The term cognitive impairment of vascular origin is used to designate global cognitive deficits as well as focal neurological deficits such as aphasia, apraxia and agnosia of vascular/circulatory origin. It has been useful for identifying early clinical and neuroradiological alterations that might permit therapeutic strategies geared to curbing the progression of cerebrovascular disease. Multi-infarct encephalopathy, infarcts in strategic areas, lacunae and lacunar status, Binswanger's encephalopathy, hippocampal sclerosis, cortical granular atrophy and watershed infarcts are common lesions. Hypertension and vascular diseases such as arteriosclerosis, small blood vessel disease, inflammatory diseases of the blood vessels, Sneddon syndrome, cerebral amyloid angiopathies, cerebral autosomic dominant arteriopathy with subcortical infarcts and leukoencephalopathy (CADASIL), and Maeda's syndrome are causative of cognitive impairment of vascular origin. Other less common causes are hereditary endotheliopathy with retinopathy, neuropathy and strokes (HERNS), cerebro-retinian vasculopathy (CRV), hereditary vascular retinopathy (HVR) (all three linked to 3p21.1-p21.3), hereditary infantile hemiparesis with arteriolar retinopathy and leukoencephalopathy (HIHRATL) (not linked to 3p21), fibromuscular dysplasia, and moya-moya disease. Lack of uniformity of clinical manifestations, the variety of vascular diseases and circulatory factors, the diverse, but often convergent, neuropathological substrates, and the common association with unrelated neurodegenerative diseases in the elderly, make it hard to assume a single clinical approach in the diagnosis and treatment of cognitive impairment of vascular origin. Rather, environmental and genetic risk factors, underlying vascular diseases, associated systemic, metabolic and neurodegenerative diseases and identification of extent and distribution of lesions with morphological and functional neuroimaging methods should be applied in every individual patient.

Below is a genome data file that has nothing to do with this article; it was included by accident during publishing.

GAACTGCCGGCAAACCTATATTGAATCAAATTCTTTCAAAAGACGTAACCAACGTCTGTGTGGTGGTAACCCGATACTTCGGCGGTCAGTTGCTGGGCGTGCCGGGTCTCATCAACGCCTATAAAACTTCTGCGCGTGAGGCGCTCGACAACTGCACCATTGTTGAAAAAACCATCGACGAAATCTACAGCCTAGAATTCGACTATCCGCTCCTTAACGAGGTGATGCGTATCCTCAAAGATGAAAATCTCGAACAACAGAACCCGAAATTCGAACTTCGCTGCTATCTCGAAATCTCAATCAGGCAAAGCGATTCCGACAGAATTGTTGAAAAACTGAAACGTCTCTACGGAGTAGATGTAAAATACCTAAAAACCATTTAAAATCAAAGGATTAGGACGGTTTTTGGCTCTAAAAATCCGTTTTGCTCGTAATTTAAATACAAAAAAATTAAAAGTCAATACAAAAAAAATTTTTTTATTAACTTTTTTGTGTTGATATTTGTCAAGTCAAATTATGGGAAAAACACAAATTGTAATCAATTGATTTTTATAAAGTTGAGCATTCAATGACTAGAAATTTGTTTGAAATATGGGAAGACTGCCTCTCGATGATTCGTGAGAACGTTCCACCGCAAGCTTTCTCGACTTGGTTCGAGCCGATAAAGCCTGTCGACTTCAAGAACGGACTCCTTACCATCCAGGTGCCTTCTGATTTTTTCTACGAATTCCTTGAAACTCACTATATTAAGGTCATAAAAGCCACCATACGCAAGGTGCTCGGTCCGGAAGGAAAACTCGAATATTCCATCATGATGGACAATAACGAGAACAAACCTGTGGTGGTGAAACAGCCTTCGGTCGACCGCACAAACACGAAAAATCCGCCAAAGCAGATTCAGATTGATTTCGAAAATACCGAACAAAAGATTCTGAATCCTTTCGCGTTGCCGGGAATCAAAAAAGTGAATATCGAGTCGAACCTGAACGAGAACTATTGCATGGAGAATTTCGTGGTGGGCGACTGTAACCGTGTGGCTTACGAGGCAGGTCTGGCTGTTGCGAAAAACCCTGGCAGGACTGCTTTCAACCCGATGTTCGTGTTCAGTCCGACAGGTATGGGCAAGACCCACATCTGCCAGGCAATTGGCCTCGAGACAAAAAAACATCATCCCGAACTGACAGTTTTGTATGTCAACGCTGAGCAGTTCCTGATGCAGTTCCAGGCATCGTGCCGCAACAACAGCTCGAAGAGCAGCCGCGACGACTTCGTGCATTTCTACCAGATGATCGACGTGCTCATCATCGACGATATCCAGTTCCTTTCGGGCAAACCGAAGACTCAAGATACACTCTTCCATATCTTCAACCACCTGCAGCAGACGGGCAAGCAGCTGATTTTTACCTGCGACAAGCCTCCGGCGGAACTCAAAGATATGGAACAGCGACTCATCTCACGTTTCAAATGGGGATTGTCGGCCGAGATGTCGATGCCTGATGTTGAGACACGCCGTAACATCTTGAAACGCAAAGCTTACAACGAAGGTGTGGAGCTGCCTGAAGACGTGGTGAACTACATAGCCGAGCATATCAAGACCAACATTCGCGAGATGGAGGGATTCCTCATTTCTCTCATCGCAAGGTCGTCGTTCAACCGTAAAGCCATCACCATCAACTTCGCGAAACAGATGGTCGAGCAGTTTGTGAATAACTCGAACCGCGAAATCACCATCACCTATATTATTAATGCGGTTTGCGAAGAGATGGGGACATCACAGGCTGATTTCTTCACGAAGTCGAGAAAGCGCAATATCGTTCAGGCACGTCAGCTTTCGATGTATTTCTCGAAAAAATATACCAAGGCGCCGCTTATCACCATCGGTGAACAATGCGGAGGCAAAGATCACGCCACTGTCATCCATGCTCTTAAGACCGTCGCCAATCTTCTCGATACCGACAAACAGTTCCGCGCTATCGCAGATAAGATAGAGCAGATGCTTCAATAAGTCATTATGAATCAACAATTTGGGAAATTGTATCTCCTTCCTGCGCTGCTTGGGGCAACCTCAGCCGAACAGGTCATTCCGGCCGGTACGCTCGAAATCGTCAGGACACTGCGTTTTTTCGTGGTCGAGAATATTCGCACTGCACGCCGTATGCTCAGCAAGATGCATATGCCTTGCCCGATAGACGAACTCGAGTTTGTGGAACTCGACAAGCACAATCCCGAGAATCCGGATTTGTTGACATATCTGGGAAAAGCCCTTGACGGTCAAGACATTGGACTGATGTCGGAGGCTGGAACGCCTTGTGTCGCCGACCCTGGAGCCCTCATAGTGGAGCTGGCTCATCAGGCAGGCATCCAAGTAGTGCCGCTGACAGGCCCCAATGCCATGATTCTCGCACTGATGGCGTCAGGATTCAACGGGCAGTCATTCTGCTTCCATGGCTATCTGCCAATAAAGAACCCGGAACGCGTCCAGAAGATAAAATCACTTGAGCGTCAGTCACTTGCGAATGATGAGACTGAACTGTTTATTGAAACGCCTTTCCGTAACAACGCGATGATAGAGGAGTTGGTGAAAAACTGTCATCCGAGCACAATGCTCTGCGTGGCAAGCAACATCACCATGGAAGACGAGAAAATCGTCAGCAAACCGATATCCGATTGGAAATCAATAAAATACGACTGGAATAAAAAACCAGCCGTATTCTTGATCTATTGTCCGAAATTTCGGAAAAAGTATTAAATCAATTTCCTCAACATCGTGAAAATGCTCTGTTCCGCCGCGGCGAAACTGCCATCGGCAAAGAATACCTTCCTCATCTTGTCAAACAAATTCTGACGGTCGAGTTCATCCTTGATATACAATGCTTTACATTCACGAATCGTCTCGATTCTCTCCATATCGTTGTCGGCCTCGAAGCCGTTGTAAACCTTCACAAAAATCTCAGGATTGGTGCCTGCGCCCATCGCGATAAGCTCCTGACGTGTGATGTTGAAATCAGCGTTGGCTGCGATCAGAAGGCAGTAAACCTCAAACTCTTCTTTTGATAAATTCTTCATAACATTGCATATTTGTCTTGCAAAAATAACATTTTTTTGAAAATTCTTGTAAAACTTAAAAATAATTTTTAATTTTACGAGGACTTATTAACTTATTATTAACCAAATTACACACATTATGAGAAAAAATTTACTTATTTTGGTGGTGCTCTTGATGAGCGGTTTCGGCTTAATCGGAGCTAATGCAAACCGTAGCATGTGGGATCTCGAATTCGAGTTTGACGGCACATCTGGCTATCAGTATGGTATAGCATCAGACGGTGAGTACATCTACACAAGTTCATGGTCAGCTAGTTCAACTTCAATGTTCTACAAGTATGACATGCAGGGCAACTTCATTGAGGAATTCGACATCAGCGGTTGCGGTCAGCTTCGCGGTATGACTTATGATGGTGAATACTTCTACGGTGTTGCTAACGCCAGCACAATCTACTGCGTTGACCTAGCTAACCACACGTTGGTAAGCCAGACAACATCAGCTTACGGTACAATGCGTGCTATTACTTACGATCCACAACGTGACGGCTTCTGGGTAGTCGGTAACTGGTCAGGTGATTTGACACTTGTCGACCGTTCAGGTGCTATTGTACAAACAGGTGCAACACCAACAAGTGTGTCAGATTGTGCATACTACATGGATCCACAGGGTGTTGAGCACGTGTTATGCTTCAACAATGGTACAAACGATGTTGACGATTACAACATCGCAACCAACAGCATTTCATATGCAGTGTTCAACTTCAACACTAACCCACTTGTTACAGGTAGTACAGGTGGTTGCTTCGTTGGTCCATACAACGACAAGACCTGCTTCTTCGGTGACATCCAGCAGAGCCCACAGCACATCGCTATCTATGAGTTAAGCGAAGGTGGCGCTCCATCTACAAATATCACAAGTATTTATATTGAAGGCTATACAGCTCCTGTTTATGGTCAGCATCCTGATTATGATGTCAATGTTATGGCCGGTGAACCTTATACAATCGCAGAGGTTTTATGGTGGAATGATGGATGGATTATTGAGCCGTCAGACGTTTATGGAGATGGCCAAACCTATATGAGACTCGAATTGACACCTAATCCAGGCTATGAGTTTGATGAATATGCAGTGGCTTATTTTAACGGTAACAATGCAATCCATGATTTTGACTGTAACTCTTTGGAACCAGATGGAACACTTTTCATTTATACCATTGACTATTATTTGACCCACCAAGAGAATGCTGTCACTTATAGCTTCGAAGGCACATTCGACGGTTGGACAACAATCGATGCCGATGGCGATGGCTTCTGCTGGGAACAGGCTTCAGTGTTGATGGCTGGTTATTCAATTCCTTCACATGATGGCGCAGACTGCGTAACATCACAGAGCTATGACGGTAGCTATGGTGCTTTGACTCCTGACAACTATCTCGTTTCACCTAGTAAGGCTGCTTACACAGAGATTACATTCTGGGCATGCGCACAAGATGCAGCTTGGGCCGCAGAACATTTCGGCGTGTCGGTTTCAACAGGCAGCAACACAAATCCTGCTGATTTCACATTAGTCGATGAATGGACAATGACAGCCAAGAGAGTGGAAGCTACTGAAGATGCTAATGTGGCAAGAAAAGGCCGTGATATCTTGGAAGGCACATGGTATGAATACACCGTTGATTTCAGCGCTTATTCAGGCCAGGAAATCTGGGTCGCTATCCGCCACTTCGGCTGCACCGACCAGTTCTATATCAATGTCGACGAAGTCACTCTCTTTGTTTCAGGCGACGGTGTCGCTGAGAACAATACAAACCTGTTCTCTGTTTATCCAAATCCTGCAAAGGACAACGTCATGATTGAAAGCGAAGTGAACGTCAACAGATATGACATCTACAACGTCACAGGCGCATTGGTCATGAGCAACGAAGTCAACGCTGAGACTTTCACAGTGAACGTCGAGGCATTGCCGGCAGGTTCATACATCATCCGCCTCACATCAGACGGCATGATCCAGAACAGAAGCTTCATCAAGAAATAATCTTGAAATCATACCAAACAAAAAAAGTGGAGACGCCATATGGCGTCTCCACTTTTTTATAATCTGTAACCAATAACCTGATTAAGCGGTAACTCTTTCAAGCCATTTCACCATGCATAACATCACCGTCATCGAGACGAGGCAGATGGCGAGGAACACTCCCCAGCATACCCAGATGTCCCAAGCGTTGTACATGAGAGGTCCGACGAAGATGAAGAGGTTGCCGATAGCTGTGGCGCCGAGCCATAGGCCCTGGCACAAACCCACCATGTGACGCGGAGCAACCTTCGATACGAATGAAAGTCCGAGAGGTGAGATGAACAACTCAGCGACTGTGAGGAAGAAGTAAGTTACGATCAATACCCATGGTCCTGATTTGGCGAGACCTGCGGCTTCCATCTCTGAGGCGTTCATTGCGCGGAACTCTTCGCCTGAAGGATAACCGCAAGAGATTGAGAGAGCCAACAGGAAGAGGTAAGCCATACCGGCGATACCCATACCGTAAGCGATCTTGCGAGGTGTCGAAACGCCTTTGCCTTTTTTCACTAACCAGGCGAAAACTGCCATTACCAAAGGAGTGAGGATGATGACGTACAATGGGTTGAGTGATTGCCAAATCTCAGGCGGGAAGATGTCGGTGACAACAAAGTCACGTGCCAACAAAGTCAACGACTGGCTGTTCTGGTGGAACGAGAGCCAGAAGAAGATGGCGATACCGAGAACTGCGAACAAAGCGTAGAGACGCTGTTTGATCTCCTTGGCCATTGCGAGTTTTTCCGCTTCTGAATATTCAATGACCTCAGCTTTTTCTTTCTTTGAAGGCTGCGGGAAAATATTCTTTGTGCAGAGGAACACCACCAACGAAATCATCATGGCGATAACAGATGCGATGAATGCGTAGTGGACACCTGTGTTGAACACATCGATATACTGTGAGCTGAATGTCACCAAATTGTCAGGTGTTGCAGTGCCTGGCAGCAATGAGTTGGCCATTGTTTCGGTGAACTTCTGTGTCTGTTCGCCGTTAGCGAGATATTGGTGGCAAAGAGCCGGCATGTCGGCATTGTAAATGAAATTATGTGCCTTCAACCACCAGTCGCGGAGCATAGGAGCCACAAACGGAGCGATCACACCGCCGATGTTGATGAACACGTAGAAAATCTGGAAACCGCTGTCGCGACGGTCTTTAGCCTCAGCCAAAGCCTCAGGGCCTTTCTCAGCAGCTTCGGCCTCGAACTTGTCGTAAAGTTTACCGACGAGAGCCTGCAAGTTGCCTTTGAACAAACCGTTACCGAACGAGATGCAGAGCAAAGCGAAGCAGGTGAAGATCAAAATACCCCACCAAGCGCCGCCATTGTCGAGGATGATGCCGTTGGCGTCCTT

"VCI/VaD is the net result of vascular lesions that lead to impairment of brain function (Jellinger, 2007a, 2008a; Ferrer, 2010; Levine and Langa, 2011). Pathologic changes in patients with VCI representing a variety of large and small cerebrovascular and ischemic lesions involving various cerebral lesions are multifold (Table 6). "
[Show abstract][Hide abstract] ABSTRACT: Vascular cognitive impairment describes a continuum of cognitive diorders ranging from mild cognitive impairment to dementia, in which vascular brain injury involving regions important for memory, cognition and behaviour plays an important role. Classification, prevalence, and pathophysiology are a matter of current research. Clinical diagnostic criteria show moderate sensitivity (ca 50%) and variable specificity (range 64-98%). In Western clinical series, VaD is suggested in 8-10% of cognitively impaired elderly subjects. Its prevalence in autopsy series varies from 0.03 to 58%. In contrast to Alzheimer disease (AD) and mixed dementia showing significant age-related increase, the prevalence of VaD significantly decreases after age 80 years. Cognitive decline is commonly associated with widespread small ischemic vascular lesions involving subcortical brain areas. The lesions affect neuronal networks involved in cognition, memory, and behavior. Cerebrovascular lesions (CVLs) often coexist wth Alzheimer-type lesions and other pathologies. The lesion pattern of "pure" VaD differs from that in mixed dementia (AD + CVLs), which suggests different pathogenesis of both phenotypes. Minor CVLs appear not essential for cognitive impairment in full-blown AD, while both mild AD-type pathology and small vessel disease may interact synergistically in promoting and progressing dementia. However, both AD-related and vascular brain pathologies have been reported. Despite recent suggestions for staging and grading CVLs in specific brain areas, no validated neuropathological criteria are currently available for VaD and mixed dementia. Further clinico-pathological studies and harmonization of neuropathological procedures are needed to validate the diagostic criteria for VaD and mixed dementia in order to clarify the impact of CVLs and other coexistent pathologies on cognitive impairment as a basis for further successful therapeutic options.
"Similar issues were recently discussed by Grinberg and Heinsen (2010) in their paper. It is well known that vascular alterations are also frequently seen in cognitively unimpaired subjects making the assessment of the significance of lesions problematic (Ferrer, 2010). Thus, the existence of vascular dementia is still debated and the incidences of dementia caused by pure vascular alterations and incidence of dementia caused by vascular alterations in association with other pathologies vary (Barker et al., 2002; Drach et al., 1997; Jellinger, 2008; Kovacs et al., 2008; Nagata et al., 2007). "